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Welcome To Epsilon Options

Posted by on 8:22 pm in Blog | 0 comments

Welcome To Epsilon Options

Welcome to Epsilon Options. We aim to help you, the retail investor, in the art of options trading. What is Epsilon Options? Epsilon Options is an options trading blog and education service provider, started in July 2012. We’ve recently revamped the service, offering more affordable options to those wanting to master the world of options trading. Who runs Epsilon Options? The service is owned and edited by me, Chris Young. I’m British by background but have worked in the US and lately in Australia. My interest in options was first...

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Use The ‘Metal Bar’ Options Pricing Model

Posted by on 7:43 pm in Blog | 0 comments

Use The ‘Metal Bar’ Options Pricing Model

Many options trading beginners struggle with the heavy math jargon involved. All the talk of Deltas, Gamma, implied volatility etc is enough to persuade many who were glad to leave algebra aside at school that options trading is not for them. Well, here’s a simple way of working out where an option will go given a certain change in conditions, without the need for any of this knowledge. It’s actually a throwback to the origins of options pricing models, in the 1970s. So before I get into how this works, a bit of a history lesson…...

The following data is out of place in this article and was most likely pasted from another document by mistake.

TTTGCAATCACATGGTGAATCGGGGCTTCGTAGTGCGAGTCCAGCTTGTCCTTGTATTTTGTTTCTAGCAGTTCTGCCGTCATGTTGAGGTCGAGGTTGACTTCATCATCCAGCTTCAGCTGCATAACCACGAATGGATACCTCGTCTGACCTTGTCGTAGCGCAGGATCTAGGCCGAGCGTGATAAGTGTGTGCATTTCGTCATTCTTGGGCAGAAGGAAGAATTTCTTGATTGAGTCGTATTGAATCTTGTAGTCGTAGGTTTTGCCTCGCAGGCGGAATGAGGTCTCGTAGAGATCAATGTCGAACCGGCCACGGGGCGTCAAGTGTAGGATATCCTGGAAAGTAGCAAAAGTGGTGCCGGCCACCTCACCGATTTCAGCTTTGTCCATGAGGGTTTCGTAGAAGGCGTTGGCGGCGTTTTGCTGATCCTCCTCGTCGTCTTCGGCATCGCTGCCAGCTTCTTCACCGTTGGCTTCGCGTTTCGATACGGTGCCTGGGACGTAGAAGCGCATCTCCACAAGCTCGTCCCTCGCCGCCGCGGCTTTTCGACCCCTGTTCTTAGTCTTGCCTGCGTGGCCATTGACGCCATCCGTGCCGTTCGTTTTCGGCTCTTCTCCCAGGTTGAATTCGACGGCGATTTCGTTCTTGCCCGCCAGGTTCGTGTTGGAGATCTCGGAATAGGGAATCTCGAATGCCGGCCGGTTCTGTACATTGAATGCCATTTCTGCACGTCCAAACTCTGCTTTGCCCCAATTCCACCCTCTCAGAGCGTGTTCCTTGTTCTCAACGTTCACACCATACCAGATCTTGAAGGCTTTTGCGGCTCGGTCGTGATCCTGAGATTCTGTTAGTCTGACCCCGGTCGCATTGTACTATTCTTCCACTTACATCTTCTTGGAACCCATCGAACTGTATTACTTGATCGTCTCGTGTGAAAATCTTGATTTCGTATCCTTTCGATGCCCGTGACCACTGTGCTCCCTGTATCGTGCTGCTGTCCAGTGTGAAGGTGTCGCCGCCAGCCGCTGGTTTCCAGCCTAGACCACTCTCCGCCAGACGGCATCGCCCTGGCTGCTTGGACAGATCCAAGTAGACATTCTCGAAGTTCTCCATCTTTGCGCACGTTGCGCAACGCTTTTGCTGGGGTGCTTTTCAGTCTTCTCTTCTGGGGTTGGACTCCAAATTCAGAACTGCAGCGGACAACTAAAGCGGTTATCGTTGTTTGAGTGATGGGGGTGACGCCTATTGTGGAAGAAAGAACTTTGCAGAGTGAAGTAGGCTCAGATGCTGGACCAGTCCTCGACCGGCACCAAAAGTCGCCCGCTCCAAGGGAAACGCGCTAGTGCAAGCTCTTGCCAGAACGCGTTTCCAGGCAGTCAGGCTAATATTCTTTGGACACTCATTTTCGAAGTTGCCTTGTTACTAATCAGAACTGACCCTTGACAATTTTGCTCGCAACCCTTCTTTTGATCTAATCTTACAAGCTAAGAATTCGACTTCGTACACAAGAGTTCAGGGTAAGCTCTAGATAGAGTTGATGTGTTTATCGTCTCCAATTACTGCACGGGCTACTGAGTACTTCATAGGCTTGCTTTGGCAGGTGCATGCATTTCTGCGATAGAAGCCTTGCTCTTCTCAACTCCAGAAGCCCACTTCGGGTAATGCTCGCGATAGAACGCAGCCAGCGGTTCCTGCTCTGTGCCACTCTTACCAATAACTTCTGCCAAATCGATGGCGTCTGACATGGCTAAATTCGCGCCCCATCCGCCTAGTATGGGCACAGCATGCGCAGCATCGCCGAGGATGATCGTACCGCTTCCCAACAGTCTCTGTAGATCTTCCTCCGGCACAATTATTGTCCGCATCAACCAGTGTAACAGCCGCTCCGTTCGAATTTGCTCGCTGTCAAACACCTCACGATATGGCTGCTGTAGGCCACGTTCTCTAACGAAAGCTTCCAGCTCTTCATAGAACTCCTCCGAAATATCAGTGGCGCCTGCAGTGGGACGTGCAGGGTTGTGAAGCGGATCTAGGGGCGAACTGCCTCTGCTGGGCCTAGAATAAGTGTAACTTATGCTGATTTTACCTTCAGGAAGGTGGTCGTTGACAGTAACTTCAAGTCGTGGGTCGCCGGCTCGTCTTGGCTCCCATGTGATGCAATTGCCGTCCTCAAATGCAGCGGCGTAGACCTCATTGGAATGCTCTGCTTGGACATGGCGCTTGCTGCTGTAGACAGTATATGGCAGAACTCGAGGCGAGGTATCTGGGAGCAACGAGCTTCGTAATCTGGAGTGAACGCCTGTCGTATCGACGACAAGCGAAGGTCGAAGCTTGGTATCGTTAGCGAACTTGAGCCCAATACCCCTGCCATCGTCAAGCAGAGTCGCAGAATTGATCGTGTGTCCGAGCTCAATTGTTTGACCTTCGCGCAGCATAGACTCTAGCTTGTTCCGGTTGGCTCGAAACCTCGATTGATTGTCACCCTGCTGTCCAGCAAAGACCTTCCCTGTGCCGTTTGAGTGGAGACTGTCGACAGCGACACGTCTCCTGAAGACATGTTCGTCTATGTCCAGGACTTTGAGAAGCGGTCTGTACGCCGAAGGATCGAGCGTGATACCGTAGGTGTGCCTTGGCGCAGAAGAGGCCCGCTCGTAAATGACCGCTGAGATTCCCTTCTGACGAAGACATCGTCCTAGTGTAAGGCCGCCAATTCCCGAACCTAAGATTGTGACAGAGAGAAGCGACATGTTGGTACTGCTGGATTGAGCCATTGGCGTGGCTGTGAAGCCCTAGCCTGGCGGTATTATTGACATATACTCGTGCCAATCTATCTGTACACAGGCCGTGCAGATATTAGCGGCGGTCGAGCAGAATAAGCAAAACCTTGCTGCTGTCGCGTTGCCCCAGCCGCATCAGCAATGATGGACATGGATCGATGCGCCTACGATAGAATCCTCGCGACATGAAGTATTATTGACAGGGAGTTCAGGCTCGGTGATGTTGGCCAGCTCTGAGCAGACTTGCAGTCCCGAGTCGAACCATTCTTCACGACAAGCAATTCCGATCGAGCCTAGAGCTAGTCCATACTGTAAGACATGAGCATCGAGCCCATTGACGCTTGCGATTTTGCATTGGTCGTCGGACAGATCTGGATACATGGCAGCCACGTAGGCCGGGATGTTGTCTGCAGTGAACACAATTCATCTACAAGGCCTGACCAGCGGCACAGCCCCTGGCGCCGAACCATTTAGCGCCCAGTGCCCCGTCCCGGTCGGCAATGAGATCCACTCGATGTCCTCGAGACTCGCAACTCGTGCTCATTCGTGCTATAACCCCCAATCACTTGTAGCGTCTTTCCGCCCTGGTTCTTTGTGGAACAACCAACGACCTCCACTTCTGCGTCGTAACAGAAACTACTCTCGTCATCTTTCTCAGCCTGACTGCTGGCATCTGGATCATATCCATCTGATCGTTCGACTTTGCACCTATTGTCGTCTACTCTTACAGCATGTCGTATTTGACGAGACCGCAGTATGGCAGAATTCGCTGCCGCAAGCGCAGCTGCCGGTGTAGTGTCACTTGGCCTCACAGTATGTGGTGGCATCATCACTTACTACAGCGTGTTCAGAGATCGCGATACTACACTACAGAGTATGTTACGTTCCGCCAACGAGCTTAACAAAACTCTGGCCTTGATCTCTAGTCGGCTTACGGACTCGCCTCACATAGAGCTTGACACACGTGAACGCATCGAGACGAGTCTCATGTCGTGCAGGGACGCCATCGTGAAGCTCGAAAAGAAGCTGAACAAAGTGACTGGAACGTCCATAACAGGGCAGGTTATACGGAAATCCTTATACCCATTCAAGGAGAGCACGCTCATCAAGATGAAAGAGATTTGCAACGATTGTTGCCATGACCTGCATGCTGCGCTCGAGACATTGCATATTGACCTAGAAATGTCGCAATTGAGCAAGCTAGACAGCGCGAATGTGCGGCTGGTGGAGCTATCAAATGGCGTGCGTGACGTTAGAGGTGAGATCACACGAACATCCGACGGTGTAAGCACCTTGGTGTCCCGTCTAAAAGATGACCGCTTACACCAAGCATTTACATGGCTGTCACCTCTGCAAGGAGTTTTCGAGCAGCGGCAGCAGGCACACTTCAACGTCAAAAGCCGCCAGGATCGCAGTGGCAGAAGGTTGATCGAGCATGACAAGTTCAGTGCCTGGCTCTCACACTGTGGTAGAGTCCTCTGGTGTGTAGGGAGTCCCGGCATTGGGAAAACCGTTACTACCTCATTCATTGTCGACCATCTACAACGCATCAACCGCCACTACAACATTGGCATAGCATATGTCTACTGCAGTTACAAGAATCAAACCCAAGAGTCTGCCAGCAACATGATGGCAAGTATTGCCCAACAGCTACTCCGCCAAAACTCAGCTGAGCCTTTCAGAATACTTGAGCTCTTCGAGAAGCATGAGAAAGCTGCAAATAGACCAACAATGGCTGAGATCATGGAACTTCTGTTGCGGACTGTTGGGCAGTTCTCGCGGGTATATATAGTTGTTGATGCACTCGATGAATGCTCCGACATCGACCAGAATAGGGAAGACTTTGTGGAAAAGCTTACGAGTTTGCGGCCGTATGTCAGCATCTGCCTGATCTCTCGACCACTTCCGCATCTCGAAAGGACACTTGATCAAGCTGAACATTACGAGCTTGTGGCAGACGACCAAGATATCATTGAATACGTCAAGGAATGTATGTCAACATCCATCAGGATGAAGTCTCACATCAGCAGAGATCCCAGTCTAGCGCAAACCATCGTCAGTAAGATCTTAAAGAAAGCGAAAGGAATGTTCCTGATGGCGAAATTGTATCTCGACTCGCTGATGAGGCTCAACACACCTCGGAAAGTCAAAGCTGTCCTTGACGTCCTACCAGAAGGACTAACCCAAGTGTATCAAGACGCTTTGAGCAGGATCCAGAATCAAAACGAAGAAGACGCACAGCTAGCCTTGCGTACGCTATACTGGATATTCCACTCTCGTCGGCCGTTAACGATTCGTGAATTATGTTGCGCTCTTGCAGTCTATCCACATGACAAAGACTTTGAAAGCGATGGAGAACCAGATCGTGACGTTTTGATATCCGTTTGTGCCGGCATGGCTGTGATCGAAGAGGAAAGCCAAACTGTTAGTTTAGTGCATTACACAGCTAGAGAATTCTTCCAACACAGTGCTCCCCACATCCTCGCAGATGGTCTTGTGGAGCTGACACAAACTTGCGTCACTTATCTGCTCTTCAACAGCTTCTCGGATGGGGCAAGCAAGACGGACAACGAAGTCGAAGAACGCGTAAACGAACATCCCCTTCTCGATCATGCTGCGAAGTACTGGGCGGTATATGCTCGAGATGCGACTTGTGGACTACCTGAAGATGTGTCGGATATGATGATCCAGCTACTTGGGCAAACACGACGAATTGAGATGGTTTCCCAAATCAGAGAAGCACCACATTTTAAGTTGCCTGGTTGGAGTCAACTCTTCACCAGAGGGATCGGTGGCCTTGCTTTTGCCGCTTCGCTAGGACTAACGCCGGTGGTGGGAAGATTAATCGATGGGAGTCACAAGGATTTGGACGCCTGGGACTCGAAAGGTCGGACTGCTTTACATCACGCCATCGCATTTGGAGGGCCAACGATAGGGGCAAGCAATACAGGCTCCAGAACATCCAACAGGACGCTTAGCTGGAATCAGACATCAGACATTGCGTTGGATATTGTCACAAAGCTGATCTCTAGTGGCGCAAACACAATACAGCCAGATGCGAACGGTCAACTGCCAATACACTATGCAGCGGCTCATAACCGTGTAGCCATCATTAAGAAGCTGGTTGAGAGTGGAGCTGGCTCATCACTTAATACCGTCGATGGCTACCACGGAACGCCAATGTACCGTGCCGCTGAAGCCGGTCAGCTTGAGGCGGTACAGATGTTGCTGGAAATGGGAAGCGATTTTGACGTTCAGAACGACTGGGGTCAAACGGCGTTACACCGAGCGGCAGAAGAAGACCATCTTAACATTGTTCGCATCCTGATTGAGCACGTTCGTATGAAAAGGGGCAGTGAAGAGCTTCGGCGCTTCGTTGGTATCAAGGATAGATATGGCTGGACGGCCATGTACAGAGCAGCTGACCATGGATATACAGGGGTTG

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Could Retirees Use Covered Calls To Generate Yield?

Posted by on 6:03 pm in Blog | 0 comments

Could Retirees Use Covered Calls To Generate Yield?

With interest rates still at record lows, could income seekers use covered calls to generate yield? Investment for income used to be a relatively simple affair. You bought a bond, put money into a high interest savings account or bought a share and collected income. For those with significant capital, retirees for example, investment income could supplement or replace a wage or pension. The last few years have changed this. Record low interest rates and the lowering of dividend yields to around the 2% level have meant that many retirement...

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Think Money: Calendar Spreads

Posted by on 12:06 am in Blog | 0 comments

Think Money: Calendar Spreads

As you know Calendar Spreads are a favourite strategy of ours in the sort of low volatility market we’re in now. Think Money magazine’s Spring 2013 has an excellent article on the Calendar Spread. Here’s the link. Have you been reading Think Money? It’s the quarterly magazine of thinkorswim, the options specialist broker now owned by TDAmeritrade. It’s always full of really good stuff – with, of course, a bias towards leading traders around the thinkorswim platform. Best of all it’s free, even to non-ToS...

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Exploit Gold Collapse Using a Directional Calendar Spread

Posted by on 2:06 am in Blog | 2 comments

Exploit Gold Collapse Using a Directional Calendar Spread

Gold Directional Calendar We have used the relative calmness of the gold price in the last 18 months to successful sell LEAP ‘covered calls’ This has been a good strategy for us, but we need to rethink in the short term: Gold (GLD) has been falling dramatically over the past few days. Let’s see if we can exploit any further weakness over the next week with a directional calendar spread explained in our courses. Background Gold was until about 12-18 months ago the darling of the markets, rising to over $1800 in Sep 2011: Gold Price...